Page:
Imported human Schistosoma japonicum: A report on two cases in Filipino migrants present in Italy and a systematic review of literature

Iacopo Vellere, Valentina Dianora Mangano, Maria Cristina Cagno, Federico Gobbi, Andrea Ragusa, Alessandro Bartoloni, Giandomenico Biancofiore, Paolo De Simone, Daniela Campani, Fabrizio Bruschi, Lorenzo Zammarchi

Research output: Contribution to journalReview articlepeer-review


Background: Schistosoma japonicum is endemic in the Philippines, China, and Indonesia, and is the third-most common schistosoma species. The infection can be asymptomatic for years but, if left untreated, can lead to irreversible complications. Method: We report the results of a systematic review of the literature on imported S. japonicum infection and describe two previously unpublished cases diagnosed in Filipino migrants in Italy. Results: Twenty-five imported cases of S. japonicum schistosomiasis were retrieved. All patients but one were migrants. Most subjects acquired the infection in Philippines (n = 18, 72%). Median age at diagnosis was 46 years. Median period of residence in non-endemic countries before diagnosis was 14.5 years. Cases of prevalent hepatosplenic involvement were 10 (40%), those with prevalent intestinal involvement were 10 (40%), whereas five (20%) had overlapping manifestations. Ten patients suffered from cirrhosis; two underwent liver transplantation. Three patients presented with acute abdomen due to intestinal complications, leading to explorative laparotomy. In all cases, but one, the diagnosis was based on a histological examination of biopsy specimen, revealing S. japonicum ova. Seventeen patients were treated with praziquantel, and in three of them, possible treatment failures occurred. Conclusions: S. japonicum infection is uncommonly reported in non-endemic areas, but is probably underestimated because of a low threshold awareness of clinicians and unavailability of specific diagnostic tools. Viable S. japonicum adults may persist for decades, indicating that migrants or travellers previously exposed in areas with high-risk areas can harbour viable worms and deserve treatment.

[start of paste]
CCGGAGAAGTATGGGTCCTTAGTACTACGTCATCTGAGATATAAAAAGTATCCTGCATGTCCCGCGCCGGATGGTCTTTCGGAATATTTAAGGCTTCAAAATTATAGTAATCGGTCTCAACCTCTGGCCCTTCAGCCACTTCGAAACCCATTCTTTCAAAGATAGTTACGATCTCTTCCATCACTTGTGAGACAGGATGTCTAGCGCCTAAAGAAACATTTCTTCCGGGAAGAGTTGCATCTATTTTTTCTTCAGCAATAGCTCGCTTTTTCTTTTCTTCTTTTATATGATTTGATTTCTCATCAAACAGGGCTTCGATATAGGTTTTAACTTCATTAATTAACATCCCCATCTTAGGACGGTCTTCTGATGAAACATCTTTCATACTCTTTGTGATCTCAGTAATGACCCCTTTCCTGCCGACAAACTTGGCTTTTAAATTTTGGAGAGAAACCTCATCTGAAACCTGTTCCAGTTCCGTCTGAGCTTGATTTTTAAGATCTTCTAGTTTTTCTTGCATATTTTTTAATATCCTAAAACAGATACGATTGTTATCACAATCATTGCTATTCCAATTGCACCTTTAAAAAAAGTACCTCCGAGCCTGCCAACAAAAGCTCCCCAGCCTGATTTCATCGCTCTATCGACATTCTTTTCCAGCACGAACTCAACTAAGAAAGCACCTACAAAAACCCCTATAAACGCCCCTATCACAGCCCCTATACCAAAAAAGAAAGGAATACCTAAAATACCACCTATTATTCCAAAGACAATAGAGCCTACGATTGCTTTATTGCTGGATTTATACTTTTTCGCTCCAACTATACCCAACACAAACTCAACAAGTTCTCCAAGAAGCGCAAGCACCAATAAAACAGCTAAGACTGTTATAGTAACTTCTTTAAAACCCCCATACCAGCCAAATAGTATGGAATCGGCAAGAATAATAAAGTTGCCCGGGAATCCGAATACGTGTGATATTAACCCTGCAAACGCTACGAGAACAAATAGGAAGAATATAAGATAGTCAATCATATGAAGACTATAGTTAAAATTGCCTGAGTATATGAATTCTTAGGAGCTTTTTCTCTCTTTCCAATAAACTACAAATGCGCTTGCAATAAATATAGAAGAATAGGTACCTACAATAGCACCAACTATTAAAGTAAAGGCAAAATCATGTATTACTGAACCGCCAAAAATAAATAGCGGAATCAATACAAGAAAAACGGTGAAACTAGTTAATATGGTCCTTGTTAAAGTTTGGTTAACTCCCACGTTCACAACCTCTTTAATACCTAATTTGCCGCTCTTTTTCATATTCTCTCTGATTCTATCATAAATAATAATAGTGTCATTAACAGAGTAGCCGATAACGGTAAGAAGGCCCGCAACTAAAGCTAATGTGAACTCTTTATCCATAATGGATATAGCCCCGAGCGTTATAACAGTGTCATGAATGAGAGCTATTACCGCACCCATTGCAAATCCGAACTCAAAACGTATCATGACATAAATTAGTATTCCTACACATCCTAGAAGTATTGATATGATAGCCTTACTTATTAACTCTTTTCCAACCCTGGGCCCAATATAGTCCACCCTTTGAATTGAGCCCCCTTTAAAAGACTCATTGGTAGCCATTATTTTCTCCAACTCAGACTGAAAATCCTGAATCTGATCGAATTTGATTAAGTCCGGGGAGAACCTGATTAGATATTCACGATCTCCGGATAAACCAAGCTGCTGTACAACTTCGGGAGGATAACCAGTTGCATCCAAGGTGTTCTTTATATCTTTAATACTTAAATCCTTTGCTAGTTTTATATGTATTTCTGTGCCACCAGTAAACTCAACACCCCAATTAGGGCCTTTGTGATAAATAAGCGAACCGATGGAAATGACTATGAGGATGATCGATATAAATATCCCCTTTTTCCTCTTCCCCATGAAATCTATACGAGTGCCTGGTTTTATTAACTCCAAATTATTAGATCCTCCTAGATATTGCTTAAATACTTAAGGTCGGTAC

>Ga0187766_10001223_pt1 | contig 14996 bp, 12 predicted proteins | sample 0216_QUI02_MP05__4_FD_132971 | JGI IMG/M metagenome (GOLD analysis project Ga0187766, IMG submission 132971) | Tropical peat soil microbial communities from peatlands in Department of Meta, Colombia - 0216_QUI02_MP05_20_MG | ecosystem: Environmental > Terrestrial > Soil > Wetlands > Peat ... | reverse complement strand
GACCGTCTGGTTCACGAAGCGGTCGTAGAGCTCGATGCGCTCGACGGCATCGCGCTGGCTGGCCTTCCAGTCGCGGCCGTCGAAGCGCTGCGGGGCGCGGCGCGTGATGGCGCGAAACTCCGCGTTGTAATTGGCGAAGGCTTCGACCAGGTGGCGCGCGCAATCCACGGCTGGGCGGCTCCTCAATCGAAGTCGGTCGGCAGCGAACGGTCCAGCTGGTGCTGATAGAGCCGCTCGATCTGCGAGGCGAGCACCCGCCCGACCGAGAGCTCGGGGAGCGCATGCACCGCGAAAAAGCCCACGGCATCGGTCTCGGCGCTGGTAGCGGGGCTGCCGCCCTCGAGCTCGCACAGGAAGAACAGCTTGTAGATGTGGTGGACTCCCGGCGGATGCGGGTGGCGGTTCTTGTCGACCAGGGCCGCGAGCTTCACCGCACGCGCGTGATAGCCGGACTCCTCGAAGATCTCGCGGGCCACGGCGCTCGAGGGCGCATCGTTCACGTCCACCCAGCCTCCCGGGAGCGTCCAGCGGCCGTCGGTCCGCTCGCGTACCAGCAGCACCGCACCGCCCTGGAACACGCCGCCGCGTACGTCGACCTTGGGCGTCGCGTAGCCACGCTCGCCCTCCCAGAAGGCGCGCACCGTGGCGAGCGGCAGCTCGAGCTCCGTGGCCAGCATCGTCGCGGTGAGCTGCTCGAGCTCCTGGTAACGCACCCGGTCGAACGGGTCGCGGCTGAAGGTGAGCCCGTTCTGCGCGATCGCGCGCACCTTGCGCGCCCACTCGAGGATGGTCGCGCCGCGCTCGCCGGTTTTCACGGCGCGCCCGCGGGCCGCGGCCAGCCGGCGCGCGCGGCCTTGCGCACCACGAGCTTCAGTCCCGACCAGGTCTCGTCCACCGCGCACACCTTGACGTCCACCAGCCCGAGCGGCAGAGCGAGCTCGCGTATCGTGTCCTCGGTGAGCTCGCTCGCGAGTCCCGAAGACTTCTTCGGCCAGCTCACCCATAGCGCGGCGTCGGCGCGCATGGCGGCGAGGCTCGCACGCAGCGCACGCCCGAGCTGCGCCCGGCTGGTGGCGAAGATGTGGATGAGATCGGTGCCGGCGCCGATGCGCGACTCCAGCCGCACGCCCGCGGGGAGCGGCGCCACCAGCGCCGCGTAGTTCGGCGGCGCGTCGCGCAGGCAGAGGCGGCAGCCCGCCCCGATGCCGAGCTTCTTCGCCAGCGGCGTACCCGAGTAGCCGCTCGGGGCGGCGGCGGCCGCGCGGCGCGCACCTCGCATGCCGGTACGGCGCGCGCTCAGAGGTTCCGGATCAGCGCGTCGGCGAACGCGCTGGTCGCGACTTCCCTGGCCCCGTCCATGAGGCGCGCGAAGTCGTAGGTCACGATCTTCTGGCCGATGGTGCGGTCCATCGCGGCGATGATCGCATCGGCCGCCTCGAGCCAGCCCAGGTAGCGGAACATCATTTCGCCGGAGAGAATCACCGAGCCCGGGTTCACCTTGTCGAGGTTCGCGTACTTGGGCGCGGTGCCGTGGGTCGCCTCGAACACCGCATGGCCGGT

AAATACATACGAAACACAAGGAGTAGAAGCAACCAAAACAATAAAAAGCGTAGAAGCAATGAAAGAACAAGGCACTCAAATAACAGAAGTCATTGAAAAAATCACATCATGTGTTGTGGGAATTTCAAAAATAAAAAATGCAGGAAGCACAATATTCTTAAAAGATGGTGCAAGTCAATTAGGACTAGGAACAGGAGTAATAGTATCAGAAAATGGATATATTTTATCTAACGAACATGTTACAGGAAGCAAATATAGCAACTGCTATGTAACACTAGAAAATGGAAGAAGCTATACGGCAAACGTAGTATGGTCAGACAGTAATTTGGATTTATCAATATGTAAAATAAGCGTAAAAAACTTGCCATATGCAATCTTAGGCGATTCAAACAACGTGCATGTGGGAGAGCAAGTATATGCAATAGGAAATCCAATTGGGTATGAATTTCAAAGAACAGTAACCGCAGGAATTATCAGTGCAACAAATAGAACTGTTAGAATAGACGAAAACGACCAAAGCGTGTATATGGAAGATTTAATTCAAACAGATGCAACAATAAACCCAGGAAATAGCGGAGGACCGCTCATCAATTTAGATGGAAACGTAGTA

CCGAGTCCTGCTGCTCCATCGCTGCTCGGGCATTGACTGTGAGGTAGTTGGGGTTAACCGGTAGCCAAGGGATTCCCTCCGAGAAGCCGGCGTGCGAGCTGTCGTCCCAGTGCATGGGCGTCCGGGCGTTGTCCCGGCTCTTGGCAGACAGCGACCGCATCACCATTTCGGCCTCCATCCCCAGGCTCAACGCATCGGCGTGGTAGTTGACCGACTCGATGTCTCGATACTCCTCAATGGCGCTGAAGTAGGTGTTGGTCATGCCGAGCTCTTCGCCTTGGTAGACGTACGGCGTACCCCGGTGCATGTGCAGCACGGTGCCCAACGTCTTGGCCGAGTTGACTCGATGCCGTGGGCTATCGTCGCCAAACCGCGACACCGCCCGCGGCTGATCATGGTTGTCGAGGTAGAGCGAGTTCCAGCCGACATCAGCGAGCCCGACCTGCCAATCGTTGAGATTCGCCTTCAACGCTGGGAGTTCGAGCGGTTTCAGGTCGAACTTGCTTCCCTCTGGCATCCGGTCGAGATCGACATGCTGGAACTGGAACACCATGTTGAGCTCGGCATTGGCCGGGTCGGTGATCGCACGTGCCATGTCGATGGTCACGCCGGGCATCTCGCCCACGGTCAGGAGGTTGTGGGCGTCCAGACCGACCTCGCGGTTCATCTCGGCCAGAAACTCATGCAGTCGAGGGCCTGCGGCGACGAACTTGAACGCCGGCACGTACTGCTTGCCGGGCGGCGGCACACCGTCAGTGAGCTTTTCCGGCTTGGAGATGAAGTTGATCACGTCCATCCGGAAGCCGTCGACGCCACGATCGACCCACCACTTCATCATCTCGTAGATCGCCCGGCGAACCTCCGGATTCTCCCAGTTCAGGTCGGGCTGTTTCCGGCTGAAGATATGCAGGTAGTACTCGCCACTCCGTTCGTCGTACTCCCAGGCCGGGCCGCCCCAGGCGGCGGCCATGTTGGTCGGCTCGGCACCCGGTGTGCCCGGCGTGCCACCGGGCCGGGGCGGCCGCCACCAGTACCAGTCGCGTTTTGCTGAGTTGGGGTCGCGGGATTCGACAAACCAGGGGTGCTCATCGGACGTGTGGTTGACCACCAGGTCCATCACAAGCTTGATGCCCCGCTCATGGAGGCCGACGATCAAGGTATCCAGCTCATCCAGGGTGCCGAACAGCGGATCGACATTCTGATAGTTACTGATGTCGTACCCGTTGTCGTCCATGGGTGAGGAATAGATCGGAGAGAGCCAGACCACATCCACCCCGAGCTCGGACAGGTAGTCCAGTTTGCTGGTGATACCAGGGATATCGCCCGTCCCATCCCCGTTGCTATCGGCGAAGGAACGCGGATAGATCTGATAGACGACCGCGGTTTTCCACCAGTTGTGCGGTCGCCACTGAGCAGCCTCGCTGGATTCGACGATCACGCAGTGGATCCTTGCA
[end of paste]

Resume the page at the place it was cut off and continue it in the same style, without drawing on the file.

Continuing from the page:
Original languageEnglish
Article number101496
JournalTravel Medicine and Infectious Disease
Early online dateSep 24 2019
Publication statusE-pub ahead of print - Sep 24 2019


  • Europe
  • Migrant
  • Non endemic
  • Schistosoma japonicum
  • Schistosomiasis
  • Travellers

ASJC Scopus subject areas

  • Public Health, Environmental and Occupational Health
  • Infectious Diseases


Dive into the research topics of 'Imported human Schistosoma japonicum: A report on two cases in Filipino migrants present in Italy and a systematic review of literature'. Together they form a unique fingerprint.

Cite this